This Website is designed specifically to help the parents of teen drivers. I remember the highs and lows of teaching my four children to drive.  Actually my wife, Tammy did a much better job of teaching our children how to become safe drivers.  I wish we had the tools available to you when Tammy and I were teaching our four children to drive.
On the website we have many tools to help you:

Make sure you talk to us about reviewing your auto insurance policy to make sure you have the proper coverage now that you have teen drivers.  I would also recommend you purchase an umbrella policy.  Call us today at 215-885-2200for a review of your coverage!

Your friends at Spencer Insurance Agency, Inc.,

Teen Driver Lesson #4

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Lesson 4

(Sometimes you have to go backward to go forward.)

Your teen feels comfortable behind the wheel and with the basic operation of the motor vehicle.  In order to demonstrate this skill, have your teen back the car out of the garage.  Many teens fear they will scrape the side of the garage while backing the car out because they are not truly comfortable with the vehicle dimensions.

Safety Tip:  Make sure the garage door is all the way up!

 

 

You are now ready to take your teen on the road and put to use some of the skills they have learned.  This lesson should be performed in a small neighborhood where there is minimal vehicle and foot traffic.

For the first time they may encounter another moving vehicle or a vehicle parked at the side of the road.  Try to remember the anxiety you felt the first time you approached an oncoming vehicle.  It is imperative the teen have a “feel” for the dimensions of their car.

Practice defensive driving.  Teach your teen to anticipate probable problem situations.  For example, scan the sides of the road for small children that may dart onto the road.   Anticipate that a parked car may suddenly pull out in front of you from the side of the road.

Turning is much different on the road from an empty parking lot.  Practice making turns at an intersection both from a stop and while moving.  Many teens struggle with gauging when to start turning, applying brake pressure and accelerating out of a turn.  Again, finish the lesson with your teen acting as the instructor.

Lesson #4

(Neighborhood with minimal traffic)

Orientation

(15 Minutes)

Grade

(A, B, C)

Comments, Praise   and

Areas of   Improvement

 

Review   Previous Lesson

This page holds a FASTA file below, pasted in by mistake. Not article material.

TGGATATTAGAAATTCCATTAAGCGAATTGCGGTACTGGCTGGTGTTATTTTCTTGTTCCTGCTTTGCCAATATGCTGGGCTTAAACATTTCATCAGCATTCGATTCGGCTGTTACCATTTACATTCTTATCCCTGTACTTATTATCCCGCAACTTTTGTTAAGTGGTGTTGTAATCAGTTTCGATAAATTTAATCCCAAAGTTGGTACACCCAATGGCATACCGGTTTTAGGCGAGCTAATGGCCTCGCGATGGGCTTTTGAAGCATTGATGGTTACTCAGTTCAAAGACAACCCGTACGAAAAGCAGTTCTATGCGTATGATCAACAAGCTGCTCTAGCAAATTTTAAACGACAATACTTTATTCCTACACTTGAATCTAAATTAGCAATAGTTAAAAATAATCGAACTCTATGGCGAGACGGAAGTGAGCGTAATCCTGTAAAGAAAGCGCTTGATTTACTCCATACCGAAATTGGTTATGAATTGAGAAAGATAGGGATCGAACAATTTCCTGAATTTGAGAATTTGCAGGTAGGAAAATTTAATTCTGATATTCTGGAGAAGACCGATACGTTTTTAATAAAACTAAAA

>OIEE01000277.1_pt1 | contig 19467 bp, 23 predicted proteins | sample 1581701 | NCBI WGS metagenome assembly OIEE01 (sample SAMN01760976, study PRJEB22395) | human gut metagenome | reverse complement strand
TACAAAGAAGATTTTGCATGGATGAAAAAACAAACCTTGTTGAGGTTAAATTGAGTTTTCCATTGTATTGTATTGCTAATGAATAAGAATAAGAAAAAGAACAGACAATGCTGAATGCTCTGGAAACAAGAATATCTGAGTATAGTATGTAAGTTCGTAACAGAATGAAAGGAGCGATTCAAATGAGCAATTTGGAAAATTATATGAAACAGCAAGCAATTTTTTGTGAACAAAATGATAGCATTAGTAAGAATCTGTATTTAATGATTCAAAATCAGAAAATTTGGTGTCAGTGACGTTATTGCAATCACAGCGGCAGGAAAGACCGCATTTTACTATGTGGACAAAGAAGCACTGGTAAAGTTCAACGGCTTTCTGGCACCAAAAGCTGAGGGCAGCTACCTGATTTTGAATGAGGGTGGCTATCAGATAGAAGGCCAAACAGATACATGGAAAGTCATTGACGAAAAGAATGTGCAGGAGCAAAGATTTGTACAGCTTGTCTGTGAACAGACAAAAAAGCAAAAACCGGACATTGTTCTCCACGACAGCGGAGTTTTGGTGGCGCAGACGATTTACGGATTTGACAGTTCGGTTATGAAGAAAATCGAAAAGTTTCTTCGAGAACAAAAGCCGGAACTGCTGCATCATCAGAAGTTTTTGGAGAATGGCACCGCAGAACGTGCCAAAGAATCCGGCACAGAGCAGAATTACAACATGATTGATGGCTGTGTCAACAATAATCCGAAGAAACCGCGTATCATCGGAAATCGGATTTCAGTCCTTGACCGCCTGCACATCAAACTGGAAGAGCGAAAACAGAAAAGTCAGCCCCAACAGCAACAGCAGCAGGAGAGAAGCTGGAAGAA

Safety   Check

   
 

Discuss   Today’s Lesson

   

Driving Experience

( 1 Hour)

Grade

(A, B, C)

Comments, Praise   and

Areas of   Improvement

Introduce   New Skill:

Garage   Parking

   
 

Backing   Out of Garage

   
 

Parking   in Garage

   
 

Backing   Down Driveway

   
Introduce   New Skill:

Driving   in Neighborhood

   
Approaching   an Intersection    
 

Passing   a Parked Car

   
 

Oncoming   Car

   
 

Turning   a Corner

   

Review

(15 Minutes)

 

Comments, Praise   and

Areas of   Improvement

 

Garage   Parking

   
 

Neighborhood   Driving

   
 

Parking

   

Call us at 215-885-2200 for more tips for the Parents of Teen Drivers. Check out our Parent of Teen Driver Website.

 

 

Tools for the Parents of Teen Drivers – Lesson #3

Picking up the keys

Lesson #3

(Parking… and we don’t mean at the drive-in!)

Most new drivers are afraid to park the car because they are not comfortable judging the distance from their bumper to the other car.  If the braking exercises were effective in Lesson 2, your teen may be doubly apprehensive.  However, before they can venture onto the road, they must be comfortable with all the dimensions of the vehicle.

For this exercise practice all types of parking.

Safety Tip:  Begin your parking exercises by using empty plastic trash cans to designate the other vehicles.

 

Don’t forget to show your teen how to set (and take off) the parking brake when parking on a hill.

 

Lesson #3

(Parking Lot)

Orientation

(15 Minutes)

Grade

(A, B, C)

Comments, Praise   and

Areas of   Improvement

 

Review   Previous Lesson

   
 

Safety   Check

   
 

Discuss   Today’s Lesson

   

Driving Experience

( 1 Hour)

Grade

(A, B, C)

Comments, Praise   and

Areas of   Improvement

Introduce   New Skill:

Parking

   
 

Straight   In Parking

   
 

Angled   Parking

   
Parallel   Parking (Use Trash Cans as Cars)    
 

Parking   on a Hill

   
 

Practice   Backing

   

Review

(15 Minutes)

 

Comments, Praise   and

Areas of   Improvement

 

Parking

   
 

Scanning   the Road

   
 

Blind   Spot

   

 

 

Additional Comments:

 

 

Skills to review for next lesson: